**Convert the inverse matrix to the correct answer.**The first result returned by the calculator is represented as a decimal. That’s not necessarily the “correct” answer for most uses. You should convert this decimal answer to a fraction if necessary (if you’re lucky enough, all your results will be integers. However, that’s very rare).

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- Maybe your calculator has a function to automatically convert decimals to fractions. For example, when using the TI-86, you can go into the Math function, select Misc then Frac and press Enter. Decimals are automatically represented as fractions.

**Most graphing calculators have a square bracket key (with the TI-84 it’s 2nd + x and 2nd + -) that allows entering matrices without resorting to the matrix function.**Note: The calculator may not format the matrix until the enter/equal key is used (meaning everything will be on the same row and not look good).

## Advice

- You can follow these steps to find the inverse of a matrix that contains not only numbers but also variables, unknowns, or even algebraic expressions.
- Write down all the steps because finding the inverse of a 3×3 matrix just by doing math is extremely difficult.
- There are computer programs that help you find the inverse matrix
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^{-1}. You will find that M*M^{-1}= M^{-1}*M = I. Where, I is the unit matrix, made up of 1’s along the main diagonal and 0’s on the main diagonal. other locations. If you don’t get such results, you must have made a mistake somewhere.

## Warning

- Not every 3×3 matrix has an inverse. If the determinant is 0, the matrix is not invertible (Note that in the formula we divide by det(M).Dividing by zero is an undefined operation).

This article is co-authored by a team of editors and trained researchers who confirm the accuracy and completeness of the article.

The wikiHow Content Management team carefully monitors the work of editors to ensure that every article is up to a high standard of quality.

This article has been viewed 275,825 times.

The inverse is often used in calculus to simplify difficult problems in other ways. For example, it is easier to multiply by the reciprocal of a fraction than to divide by the number directly. This is the inverse. Similarly, since there is no fractional sign for the matrix, you will have to multiply by its inverse. Manually calculating the inverse of a 3×3 matrix can be tedious, but it’s a problem worth considering. You can also use an advanced graphing calculator to do this.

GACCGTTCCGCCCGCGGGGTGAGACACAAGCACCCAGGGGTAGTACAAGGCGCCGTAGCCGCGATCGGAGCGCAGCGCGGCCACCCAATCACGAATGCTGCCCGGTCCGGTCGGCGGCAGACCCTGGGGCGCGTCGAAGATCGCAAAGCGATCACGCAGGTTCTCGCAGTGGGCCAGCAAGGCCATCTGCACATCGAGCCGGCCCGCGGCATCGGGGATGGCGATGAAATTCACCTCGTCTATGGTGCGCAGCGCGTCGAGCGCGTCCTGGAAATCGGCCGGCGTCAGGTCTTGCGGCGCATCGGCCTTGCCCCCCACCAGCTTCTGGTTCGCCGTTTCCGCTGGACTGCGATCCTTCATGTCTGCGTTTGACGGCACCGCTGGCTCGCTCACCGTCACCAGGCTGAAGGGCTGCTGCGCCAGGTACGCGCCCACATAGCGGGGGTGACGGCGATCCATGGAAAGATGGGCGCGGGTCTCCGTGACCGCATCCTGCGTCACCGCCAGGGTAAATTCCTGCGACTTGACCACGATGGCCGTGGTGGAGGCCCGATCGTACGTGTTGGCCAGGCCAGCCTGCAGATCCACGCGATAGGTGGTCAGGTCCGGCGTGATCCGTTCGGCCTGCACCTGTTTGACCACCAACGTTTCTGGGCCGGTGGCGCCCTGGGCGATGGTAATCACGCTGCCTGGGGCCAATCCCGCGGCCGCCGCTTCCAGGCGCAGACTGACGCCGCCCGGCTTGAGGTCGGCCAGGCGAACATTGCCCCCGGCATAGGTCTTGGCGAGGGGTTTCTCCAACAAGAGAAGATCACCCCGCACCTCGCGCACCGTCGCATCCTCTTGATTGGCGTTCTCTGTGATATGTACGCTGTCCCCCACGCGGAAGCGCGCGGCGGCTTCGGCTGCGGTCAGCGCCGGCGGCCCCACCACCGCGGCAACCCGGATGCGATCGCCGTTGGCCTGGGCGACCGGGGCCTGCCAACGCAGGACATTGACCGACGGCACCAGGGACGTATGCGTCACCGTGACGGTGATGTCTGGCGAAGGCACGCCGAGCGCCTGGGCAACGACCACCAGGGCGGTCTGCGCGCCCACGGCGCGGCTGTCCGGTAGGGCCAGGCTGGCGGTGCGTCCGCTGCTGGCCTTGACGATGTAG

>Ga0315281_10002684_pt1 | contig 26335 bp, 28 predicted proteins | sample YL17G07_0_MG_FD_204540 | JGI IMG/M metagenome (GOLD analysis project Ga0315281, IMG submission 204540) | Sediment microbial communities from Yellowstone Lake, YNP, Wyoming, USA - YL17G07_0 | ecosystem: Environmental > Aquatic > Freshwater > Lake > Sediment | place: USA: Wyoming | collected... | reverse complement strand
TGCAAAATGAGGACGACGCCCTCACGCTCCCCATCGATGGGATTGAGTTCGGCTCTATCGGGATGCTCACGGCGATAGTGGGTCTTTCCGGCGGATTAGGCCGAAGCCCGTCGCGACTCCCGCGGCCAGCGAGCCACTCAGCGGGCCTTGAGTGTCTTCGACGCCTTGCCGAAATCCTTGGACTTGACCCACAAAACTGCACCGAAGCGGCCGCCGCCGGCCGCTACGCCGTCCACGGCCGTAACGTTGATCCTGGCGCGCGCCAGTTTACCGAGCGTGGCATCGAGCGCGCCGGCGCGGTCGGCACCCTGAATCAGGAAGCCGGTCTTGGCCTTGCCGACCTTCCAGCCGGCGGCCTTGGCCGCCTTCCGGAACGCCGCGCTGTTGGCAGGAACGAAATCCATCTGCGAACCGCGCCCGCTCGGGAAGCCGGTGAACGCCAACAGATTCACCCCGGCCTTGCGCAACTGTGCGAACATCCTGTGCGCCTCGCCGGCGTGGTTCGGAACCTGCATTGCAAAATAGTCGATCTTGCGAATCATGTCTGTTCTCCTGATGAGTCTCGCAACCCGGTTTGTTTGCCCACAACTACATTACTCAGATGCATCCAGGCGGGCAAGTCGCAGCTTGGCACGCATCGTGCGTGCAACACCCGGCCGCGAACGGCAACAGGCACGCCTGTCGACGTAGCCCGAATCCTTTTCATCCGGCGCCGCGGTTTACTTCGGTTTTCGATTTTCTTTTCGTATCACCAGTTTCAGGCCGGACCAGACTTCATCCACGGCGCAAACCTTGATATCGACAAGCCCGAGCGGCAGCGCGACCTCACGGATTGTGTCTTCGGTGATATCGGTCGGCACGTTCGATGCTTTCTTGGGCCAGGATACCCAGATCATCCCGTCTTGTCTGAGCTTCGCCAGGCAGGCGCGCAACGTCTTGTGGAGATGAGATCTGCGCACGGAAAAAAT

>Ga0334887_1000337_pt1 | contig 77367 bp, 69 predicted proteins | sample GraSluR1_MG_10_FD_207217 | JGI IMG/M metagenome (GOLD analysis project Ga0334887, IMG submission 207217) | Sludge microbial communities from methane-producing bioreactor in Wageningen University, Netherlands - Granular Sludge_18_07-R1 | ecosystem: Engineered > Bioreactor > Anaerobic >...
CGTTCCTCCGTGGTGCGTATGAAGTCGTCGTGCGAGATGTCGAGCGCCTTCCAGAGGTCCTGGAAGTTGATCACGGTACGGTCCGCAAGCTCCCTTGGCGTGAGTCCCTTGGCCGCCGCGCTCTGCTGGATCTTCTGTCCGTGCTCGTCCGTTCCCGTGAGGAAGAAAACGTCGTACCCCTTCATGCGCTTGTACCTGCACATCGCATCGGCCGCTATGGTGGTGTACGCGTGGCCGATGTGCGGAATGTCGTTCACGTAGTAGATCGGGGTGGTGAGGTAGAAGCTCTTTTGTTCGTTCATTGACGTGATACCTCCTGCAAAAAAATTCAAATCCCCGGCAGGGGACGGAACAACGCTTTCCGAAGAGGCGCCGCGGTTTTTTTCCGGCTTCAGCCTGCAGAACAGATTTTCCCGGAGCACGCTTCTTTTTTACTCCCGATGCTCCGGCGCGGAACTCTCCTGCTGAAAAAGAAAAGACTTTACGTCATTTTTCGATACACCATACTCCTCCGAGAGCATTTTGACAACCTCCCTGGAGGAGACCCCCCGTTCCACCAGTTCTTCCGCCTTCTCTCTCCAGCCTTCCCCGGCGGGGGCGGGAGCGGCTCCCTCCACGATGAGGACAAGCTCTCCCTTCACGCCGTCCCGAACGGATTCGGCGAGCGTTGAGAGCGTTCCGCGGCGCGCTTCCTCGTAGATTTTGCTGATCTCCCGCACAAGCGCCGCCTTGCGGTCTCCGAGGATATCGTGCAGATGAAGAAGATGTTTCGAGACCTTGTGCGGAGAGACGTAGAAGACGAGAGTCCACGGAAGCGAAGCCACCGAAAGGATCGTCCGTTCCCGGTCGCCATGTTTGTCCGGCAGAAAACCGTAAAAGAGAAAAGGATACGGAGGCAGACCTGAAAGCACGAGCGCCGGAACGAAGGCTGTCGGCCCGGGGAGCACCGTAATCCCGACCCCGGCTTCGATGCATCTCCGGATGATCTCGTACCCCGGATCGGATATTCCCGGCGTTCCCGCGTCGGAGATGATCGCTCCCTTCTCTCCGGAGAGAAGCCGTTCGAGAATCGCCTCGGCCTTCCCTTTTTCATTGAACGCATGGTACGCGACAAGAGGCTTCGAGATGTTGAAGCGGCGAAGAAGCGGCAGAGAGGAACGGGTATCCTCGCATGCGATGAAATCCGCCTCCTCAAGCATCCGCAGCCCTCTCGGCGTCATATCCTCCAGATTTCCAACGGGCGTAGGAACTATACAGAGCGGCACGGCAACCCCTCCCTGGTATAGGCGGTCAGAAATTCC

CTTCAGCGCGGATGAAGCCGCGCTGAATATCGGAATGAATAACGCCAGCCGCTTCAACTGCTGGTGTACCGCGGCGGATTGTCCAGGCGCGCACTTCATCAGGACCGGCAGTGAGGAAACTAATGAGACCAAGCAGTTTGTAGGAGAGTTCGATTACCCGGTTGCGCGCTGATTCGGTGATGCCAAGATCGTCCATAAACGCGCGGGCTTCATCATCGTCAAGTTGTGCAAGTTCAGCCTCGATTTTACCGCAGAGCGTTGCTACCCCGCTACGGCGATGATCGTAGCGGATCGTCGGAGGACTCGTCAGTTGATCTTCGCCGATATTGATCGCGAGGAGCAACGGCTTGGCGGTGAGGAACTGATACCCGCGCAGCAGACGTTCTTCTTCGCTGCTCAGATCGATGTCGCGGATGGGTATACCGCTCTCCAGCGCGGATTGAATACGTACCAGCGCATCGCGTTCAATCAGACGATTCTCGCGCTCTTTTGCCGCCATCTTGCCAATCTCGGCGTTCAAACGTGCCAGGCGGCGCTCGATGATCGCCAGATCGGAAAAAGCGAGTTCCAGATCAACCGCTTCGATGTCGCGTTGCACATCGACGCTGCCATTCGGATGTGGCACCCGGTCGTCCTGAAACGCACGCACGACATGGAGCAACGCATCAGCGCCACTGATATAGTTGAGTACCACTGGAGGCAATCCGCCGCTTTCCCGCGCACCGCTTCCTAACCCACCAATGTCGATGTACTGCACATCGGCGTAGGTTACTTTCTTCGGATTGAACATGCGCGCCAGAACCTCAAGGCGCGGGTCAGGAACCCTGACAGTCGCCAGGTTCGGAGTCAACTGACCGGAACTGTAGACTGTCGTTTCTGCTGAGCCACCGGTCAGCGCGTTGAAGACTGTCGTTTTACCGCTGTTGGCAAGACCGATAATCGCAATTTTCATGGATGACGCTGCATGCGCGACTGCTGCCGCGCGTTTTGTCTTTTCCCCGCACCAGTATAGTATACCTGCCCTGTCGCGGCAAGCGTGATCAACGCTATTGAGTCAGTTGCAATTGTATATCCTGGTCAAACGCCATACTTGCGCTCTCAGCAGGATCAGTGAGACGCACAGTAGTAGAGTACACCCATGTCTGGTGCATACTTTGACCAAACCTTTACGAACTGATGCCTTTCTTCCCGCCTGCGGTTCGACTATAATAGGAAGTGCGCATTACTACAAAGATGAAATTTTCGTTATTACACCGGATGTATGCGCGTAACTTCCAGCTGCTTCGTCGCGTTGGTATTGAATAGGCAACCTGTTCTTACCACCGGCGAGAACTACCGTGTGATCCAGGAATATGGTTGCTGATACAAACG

In conclusion, finding the inverse of a 3×3 matrix can be a complex process, but it can be accomplished by following a systematic procedure. By using the formula for the determinant of a 3×3 matrix, we can determine if the matrix is invertible. If the determinant is non-zero, the matrix has an inverse. Next, using various matrix operations such as transposing and multiplying by the adjugate, we can calculate the inverse. However, it is important to note that finding the inverse of a 3×3 matrix can be time-consuming and prone to errors, so it is advisable to use computer software programs or calculators to perform this task. Additionally, understanding the concept of matrix inverses is crucial in a variety of fields such as engineering, physics, and computer science, as it allows for solving systems of equations, finding solutions to linear transformations, and solving optimization problems. Therefore, mastering the techniques for finding the inverse of a 3×3 matrix is a valuable skill for any student or professional working in these fields.